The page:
Important Rules for Commercial Real Estate Investing
Investing in commercial real estate assets can appear intimidating.
But, that misconception shouldn’t stop you. By adhering to the long
term investment rules, you stand to make higher returns compared to
many other debt instruments. The rules covered in this article, can
help you down the path to smart CRE investing.
1. Location, Location, Location
This first rule might not surprise you. Location is everything in real
estate. One of the ways you earn a return on CRE investing is through
capital appreciation. The other way is through rental income. Both
capital appreciation and rental income are dependent on the asset’s
location. As a general rule of thumb, look for locations with a vacancy
rate of less than 5%. This is a measure of ensuring supply is stable and
tenants are less likely to vacate and negotiate a new, lower rental amount.
2. Quality of the Property Matters
Besides selecting a great location, the building should be of great quality.
The quality of the building tends to attract the same quality of tenant. When
the building is of high quality, you can charge a premium, expect a better
retention rate, and of course, a higher capital appreciation. As you search for
a property, look for certifications such as LEED, gold, or platinum ratings. Other
attributes to look for include an attractive and inviting lobby, enough elevators,
high ceilings, and lots of windows with nice views. Owning a high quality building
can make it easier to sell when that time comes.
3. Study the Demand vs. Supply
Before making the commitment to buying a property, you should carefully
analyze supply and demand. Each city has a micro-market and each micro-market
has a stock and upcoming supply. Stock in this context is the amount of space
completed and leased. If projected annual supply exceeds historical demand over
the next two to three years, both rents and prices will go down. In this scenario,
with a disproportionate supply in the market, rents will decrease as tenants have
4. Look at Market-Rent
Although complex, this concept helps investors foresee the amount of
risk that’s involved in the property. Let’s look at an example together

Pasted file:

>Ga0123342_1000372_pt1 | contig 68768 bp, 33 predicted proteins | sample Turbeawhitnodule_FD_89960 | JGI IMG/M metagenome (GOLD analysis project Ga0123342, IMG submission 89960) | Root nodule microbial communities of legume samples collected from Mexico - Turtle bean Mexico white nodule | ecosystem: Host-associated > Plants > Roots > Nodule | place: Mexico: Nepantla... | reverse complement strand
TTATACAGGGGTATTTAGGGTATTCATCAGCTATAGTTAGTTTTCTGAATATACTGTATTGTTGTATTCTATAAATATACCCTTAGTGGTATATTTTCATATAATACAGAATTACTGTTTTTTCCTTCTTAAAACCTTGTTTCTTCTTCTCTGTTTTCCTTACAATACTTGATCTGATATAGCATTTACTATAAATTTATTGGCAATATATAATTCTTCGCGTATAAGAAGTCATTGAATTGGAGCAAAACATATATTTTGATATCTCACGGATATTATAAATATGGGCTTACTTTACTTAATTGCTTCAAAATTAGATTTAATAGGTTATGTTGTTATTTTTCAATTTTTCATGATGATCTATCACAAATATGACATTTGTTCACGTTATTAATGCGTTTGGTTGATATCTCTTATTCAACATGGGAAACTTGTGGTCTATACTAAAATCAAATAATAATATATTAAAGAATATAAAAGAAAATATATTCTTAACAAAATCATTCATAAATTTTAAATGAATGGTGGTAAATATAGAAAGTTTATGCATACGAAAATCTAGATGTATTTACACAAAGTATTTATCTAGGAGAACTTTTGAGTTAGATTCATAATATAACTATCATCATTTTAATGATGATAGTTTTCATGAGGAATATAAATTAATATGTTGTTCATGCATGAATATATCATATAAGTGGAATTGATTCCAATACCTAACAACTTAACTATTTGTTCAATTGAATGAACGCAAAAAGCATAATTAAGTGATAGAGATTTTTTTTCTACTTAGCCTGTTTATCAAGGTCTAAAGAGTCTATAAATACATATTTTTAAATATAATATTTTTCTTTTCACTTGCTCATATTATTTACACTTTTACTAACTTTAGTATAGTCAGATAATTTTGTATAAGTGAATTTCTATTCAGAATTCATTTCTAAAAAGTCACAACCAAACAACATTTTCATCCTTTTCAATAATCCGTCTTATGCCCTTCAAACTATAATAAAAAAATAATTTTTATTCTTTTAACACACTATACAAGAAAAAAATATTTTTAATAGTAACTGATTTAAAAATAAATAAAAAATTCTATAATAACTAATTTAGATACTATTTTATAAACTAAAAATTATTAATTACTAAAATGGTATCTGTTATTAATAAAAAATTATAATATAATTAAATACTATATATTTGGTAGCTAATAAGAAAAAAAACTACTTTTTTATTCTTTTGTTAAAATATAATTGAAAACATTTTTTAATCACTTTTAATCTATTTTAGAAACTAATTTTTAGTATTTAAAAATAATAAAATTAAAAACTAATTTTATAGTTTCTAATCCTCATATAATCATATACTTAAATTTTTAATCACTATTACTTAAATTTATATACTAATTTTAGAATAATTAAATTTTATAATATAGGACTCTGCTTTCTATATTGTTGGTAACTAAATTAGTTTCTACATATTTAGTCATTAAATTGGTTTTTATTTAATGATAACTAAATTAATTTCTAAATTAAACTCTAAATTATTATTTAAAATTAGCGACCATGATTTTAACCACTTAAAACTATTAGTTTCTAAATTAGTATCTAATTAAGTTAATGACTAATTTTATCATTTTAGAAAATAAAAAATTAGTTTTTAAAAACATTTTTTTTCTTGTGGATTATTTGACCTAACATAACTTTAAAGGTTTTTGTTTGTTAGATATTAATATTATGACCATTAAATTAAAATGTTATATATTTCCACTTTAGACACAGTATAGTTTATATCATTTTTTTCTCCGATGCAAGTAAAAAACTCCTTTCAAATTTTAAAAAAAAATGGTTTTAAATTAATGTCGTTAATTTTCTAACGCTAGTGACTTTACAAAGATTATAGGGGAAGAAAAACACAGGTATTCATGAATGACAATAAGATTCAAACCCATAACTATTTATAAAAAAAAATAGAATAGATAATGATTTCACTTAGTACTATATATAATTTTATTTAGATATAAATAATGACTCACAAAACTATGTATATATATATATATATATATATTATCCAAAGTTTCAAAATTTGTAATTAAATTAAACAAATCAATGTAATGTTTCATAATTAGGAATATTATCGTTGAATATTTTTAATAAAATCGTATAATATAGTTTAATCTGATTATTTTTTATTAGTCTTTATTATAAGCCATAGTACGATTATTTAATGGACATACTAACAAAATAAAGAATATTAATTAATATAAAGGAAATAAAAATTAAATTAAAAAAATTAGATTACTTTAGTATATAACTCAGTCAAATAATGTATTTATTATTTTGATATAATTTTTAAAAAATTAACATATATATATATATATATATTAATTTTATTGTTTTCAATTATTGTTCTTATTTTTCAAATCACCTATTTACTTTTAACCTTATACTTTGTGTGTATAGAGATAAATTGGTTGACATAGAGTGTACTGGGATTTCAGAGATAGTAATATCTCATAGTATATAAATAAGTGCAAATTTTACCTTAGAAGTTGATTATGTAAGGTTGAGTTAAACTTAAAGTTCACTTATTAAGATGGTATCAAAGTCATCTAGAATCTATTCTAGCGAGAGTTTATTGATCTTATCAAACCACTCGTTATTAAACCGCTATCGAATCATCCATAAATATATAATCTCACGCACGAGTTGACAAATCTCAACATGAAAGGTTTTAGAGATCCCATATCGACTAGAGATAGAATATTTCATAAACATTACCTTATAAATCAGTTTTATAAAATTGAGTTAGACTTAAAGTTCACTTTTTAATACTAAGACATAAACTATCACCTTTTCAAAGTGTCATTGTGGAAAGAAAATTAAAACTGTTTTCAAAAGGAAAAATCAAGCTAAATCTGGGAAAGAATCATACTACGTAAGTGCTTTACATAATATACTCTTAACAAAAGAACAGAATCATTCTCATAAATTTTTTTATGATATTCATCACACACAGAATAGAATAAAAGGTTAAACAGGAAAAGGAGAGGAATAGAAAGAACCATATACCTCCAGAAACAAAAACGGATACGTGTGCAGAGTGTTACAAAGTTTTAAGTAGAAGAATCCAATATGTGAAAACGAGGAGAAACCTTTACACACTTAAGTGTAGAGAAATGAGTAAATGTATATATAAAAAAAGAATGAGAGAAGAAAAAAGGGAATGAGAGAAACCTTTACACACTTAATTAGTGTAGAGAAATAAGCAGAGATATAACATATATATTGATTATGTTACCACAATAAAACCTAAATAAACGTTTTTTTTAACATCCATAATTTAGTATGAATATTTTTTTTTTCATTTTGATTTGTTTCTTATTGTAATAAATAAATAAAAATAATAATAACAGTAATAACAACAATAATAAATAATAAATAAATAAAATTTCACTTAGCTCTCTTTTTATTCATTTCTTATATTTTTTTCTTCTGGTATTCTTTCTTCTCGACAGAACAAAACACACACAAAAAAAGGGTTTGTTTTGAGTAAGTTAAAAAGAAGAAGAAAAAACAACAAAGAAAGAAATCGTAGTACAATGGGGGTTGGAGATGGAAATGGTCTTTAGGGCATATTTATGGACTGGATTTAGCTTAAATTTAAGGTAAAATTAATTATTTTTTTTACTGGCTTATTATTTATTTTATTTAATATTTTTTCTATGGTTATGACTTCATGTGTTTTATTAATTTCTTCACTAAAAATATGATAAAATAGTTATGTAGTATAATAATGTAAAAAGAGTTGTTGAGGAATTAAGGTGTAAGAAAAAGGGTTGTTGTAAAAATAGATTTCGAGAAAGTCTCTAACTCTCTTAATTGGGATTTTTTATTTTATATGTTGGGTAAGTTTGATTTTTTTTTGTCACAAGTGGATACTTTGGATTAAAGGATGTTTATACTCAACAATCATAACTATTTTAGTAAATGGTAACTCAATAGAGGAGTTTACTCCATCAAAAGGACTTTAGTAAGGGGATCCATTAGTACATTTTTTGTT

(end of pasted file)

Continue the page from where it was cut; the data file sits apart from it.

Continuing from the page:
of this concept. Assume three available properties are around the same
location for similar prices, but with a tenant paying different rental
Building 1 has a tenant paying $1,000 and the sales price is $10,000
Building 2 has tenant paying $1,100 and the sales price is $10,500
Building 3 has tenant paying $900 and the sales price is $9,500
At first glance, you might say Building 2 is the best option with a rental
return of 10.5%. Yet, a seasoned investor would be more interested in finding
out the current rental rate in the market today. If the market rate is $900,
then Building 3 is the safest investment. That tenant is paying rent at market
price and therefore is not likely to vacate.
5. Quality of the Tenant Also Matters
When you find a great tenant, you can generally expect them to pay rent on-time,
put down a higher deposit, stay longer, and help increase the property’s value.
As a word to the wise, look for tenants who have well-established companies, rather
than finding a smaller, unknown company or start-up.
6. Consider Interior Finishings
As an investor, ask who has completed the interior fit-outs on the property. An
interior fit-out relates to the flooring, wiring, air conditioning, conference
room build out, etc. Some tenants prefer to do the fit-outs on their own. But,
others ask the developer to do them and in turn agree to pay a higher rental
amount to cover those costs. So, tenants who perform their own fit-out tend to
stay longer on the lease to recover the amount spent.
7. Carefully Examine the Lease Structure
The way commercial leases are structured, vary widely when compared to residential
leases. For instance, a commercial lease has terms of 3+3+3 or 5+5+5. This means
that in the 9-year (3+3+3) or 15-year (5+5+5) lease period, escalations will occur
every 3 or 5 years. Even more, commercial leases are one-sided. So, a tenant can
vacate anytime, but a landlord cannot ask a tenant to leave during the lease period.
Conversely, some leases include a lock-in period (generally for 3 years) where the
tenant cannot vacate. As you can see, it’s important to understand the lease terms
and the inherent risks involved with the investment.
8. Security Deposit
In commercial real estate, leases often require a tenant to pay a deposit in the amount
of 10 to 12 months rent. If a prospective tenant offers to put down an amount equal to
six months rent, take caution. They could have potential cash flow issues or could want
a short-term lease arrangement.
9. Diversification is Key
As with any investment, creating a diverse investment portfolio helps to reduce
your overall risk. If you put all your money into one property and your main tenant
vacates, you’re still on the hook for maintenance, property taxes and so forth.
Rather, by investing in a few properties in different cities, you can reduce the
variance in rental income. And this keeps the risk at the property level diversified.